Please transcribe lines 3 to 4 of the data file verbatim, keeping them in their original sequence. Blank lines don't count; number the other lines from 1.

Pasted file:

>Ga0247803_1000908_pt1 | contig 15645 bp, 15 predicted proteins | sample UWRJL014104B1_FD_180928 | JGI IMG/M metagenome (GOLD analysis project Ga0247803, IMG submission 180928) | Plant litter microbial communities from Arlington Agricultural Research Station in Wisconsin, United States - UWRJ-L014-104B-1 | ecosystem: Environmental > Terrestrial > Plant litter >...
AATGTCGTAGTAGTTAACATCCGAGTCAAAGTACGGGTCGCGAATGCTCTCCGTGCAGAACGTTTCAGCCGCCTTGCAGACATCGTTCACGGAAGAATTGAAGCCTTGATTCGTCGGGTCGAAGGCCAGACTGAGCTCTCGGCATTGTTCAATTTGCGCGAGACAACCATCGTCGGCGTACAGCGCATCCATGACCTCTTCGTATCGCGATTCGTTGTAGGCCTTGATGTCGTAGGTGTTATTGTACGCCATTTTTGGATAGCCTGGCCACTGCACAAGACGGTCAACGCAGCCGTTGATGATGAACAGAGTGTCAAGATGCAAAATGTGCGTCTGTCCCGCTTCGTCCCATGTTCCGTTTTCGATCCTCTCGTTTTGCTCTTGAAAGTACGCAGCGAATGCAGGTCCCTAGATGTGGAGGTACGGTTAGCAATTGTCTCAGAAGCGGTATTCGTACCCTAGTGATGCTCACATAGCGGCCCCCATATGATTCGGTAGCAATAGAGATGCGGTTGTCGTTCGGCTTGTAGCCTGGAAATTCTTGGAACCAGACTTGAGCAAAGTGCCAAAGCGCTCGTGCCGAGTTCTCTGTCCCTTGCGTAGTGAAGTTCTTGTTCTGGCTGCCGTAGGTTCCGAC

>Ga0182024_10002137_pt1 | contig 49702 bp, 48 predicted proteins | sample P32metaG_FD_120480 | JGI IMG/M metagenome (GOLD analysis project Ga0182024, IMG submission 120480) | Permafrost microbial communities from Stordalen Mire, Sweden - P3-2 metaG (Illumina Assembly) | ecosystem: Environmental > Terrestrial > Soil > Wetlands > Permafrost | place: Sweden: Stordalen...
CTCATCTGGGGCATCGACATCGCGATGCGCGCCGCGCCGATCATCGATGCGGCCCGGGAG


>Ga0182024_10002137_pt1 | contig 49702 bp, 48 predicted proteins | sample P32metaG_FD_120480 | JGI IMG/M metagenome (GOLD analysis project Ga0182024, IMG submission 120480) | Permafrost microbial communities from Stordalen Mire, Sweden - P3-2 metaG (Illumina Assembly) | ecosystem: Environmental > Terrestrial > Soil > Wetlands > Permafrost | place: Sweden: Stordalen...
CTCATCTGGGGCATCGACATCGCGATGCGCGCCGCGCCGATCATCGATGCGGCCCGGGAG